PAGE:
, said my critic, that your solution for changing sizes isn't going to work through the upper chest. What about that front princess seam? There isn't one in the back. The shoulder seams won't match. You'll be out by 3/4". You should probably start all over and trace the pattern. NO - I added 3/8" to the top of the princess seams and decided to deal with whatever came up.

Lots came up, particularly at the armhole because the front armhole is one smooth curve and the back armhole has a armscye princess seam that took an additional 3/4" off the back armhole. I dealt with all the issues problem by problem. One at a time. As they came up. And all the way along I kept telling my critic no, I'm pushing through, I'm sewing a t-shirt, and I don't care if it fits or looks good but it's going to be finished by Friday.




I spent considerable time on the center front seam stitching the top and bottom 1/2" right sides together and the remainder wrong sides together and then measuring and cutting strips every 1/2" and then tying the ends in knots and they looked terrible. Crafty. Not sophisticated in any way. Sounds familiar. Ah ha, said my critic, see you're no good at this, what were you thinking, go read your book.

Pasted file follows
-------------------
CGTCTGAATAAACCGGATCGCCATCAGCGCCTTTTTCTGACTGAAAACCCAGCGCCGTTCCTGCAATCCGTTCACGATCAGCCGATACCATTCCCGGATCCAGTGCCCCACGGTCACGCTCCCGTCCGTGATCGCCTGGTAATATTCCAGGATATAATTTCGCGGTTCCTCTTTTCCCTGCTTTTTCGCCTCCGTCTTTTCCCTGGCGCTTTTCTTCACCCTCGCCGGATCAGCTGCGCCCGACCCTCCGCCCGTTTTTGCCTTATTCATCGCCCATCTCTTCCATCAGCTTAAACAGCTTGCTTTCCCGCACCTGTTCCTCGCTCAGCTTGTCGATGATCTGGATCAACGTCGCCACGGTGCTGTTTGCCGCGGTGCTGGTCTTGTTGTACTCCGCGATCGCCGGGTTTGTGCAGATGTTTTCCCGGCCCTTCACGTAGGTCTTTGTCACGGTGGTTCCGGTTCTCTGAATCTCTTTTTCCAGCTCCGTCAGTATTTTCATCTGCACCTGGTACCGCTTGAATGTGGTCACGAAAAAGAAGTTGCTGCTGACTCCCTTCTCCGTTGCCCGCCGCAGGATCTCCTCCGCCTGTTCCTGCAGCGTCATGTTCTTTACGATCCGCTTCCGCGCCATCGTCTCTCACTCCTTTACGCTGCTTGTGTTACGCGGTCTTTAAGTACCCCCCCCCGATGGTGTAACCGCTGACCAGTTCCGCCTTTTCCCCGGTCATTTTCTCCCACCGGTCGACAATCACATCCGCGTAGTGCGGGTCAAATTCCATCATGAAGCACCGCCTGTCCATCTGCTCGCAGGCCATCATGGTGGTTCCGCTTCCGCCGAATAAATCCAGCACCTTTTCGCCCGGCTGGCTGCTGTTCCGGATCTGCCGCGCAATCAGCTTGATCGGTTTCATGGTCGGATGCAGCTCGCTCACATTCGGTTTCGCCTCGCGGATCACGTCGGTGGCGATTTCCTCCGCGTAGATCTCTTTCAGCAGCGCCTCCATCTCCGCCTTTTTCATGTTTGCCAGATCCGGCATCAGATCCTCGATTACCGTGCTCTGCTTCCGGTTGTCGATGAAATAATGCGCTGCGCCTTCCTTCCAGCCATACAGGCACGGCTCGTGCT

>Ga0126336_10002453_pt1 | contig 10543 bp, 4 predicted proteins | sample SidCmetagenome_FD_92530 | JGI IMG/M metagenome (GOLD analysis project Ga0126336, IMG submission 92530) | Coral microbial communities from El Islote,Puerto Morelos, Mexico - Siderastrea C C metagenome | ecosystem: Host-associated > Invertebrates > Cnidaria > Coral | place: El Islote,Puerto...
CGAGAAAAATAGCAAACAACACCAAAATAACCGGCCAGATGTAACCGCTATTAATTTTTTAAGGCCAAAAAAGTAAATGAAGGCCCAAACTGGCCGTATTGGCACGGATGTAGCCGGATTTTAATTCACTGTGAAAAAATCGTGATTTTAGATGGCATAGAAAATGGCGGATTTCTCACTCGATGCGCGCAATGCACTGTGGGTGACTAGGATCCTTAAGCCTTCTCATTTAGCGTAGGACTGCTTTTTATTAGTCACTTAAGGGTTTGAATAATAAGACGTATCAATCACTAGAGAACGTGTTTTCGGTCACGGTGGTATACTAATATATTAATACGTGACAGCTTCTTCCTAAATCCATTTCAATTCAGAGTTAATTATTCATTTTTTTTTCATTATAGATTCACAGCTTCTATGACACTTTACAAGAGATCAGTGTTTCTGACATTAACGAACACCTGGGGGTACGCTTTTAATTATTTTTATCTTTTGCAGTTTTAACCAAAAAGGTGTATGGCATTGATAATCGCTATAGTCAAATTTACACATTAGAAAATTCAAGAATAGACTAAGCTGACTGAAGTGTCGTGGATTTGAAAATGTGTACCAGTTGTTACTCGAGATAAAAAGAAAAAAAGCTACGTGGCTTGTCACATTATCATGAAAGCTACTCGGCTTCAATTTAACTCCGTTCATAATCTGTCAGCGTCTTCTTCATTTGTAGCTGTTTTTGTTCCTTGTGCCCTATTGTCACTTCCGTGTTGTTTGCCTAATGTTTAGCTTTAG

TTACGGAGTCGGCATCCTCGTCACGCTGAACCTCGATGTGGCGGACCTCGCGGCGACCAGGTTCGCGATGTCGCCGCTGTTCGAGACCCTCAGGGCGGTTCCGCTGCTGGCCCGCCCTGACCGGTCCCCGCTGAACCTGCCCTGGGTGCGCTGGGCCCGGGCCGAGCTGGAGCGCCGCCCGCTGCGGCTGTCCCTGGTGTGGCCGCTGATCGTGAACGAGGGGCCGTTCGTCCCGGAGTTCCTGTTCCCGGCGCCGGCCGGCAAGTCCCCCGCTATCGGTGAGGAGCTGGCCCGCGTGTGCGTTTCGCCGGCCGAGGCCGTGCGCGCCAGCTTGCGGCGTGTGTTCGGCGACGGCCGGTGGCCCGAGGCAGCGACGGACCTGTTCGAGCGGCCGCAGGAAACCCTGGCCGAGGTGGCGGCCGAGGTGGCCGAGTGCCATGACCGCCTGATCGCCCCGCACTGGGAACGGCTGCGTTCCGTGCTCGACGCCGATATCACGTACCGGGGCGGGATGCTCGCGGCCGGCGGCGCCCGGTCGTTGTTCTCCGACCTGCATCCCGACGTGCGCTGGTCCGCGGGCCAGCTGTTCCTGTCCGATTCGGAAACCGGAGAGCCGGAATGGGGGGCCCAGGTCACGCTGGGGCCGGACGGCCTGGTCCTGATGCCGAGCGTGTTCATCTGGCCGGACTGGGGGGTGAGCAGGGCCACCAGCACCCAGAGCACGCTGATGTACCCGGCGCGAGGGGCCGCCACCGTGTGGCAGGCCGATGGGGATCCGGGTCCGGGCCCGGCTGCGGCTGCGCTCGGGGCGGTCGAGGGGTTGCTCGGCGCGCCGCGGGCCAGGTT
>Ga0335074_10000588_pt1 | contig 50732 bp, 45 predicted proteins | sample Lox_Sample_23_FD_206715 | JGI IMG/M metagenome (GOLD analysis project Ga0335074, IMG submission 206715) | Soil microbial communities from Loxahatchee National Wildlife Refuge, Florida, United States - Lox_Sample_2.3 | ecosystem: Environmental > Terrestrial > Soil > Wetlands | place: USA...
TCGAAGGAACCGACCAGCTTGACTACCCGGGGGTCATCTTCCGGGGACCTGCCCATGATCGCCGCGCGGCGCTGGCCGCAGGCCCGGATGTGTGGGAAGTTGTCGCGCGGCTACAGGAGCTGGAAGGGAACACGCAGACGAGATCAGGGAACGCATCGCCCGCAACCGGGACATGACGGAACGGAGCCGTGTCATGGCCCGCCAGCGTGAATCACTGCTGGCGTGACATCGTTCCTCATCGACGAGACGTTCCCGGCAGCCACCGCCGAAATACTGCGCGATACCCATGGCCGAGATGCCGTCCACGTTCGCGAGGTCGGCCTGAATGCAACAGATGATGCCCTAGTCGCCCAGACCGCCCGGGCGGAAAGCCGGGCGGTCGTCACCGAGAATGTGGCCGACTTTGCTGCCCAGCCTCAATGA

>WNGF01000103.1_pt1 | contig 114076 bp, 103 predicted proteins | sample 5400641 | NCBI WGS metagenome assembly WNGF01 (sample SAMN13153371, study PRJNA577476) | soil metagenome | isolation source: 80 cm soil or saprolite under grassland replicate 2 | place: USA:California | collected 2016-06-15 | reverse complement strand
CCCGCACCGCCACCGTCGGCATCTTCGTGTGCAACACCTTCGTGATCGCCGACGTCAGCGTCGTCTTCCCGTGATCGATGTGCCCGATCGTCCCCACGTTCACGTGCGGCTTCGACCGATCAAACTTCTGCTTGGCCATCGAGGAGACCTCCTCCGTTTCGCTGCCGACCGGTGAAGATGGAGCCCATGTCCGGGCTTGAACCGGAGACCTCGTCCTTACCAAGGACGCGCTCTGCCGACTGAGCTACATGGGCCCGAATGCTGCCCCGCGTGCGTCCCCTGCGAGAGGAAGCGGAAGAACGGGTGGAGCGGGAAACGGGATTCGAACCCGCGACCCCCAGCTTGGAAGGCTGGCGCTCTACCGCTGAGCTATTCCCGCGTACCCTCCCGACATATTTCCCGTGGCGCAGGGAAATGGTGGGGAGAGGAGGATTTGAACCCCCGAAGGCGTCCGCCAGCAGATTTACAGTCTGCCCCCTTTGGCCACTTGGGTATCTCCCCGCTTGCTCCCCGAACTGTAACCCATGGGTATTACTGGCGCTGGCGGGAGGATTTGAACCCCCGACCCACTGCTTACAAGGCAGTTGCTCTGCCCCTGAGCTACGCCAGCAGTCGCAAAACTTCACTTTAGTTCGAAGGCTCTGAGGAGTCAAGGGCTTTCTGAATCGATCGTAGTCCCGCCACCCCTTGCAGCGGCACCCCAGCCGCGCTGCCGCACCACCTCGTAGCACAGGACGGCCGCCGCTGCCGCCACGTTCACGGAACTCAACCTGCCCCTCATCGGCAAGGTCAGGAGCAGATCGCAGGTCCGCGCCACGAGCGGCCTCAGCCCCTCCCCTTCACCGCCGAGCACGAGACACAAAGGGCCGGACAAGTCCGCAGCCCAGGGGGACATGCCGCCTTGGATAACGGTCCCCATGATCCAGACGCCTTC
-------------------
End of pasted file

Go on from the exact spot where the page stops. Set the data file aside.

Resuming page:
I tried tying bows instead and my critic said, bows, how little girl, oh yeah, that's so you in that it's so not you, and you thought you were designing something unique and individualized, who do you think you're kidding, overtone. I untied all the bows and knots, carefully took out the seam, turned the cut edges to the inside, pinned and pinned and pinned, and then stitched from top to bottom just inside of the cut edges to create a smooth center front seam. The inside - as my critic told me - was one ugly mess. Fine. So I won't take my t-shirt off in public.




At this point, all I had was an ordinary t-shirt with some top stitching along each seam. Nothing special. Nothing especially creative. And my critic agreed taking the opportunity to tell me that I'm not at all creative and definitely not as creative as I thought I was and certainly not anywhere near as creative as Marcy and Diane, and definitely not - who are you trying to fool - as creative as all those other women in my Design Outside The Lines workshop and - BINGO - one problem identified. Apparently, I've been trying to measure up. Why?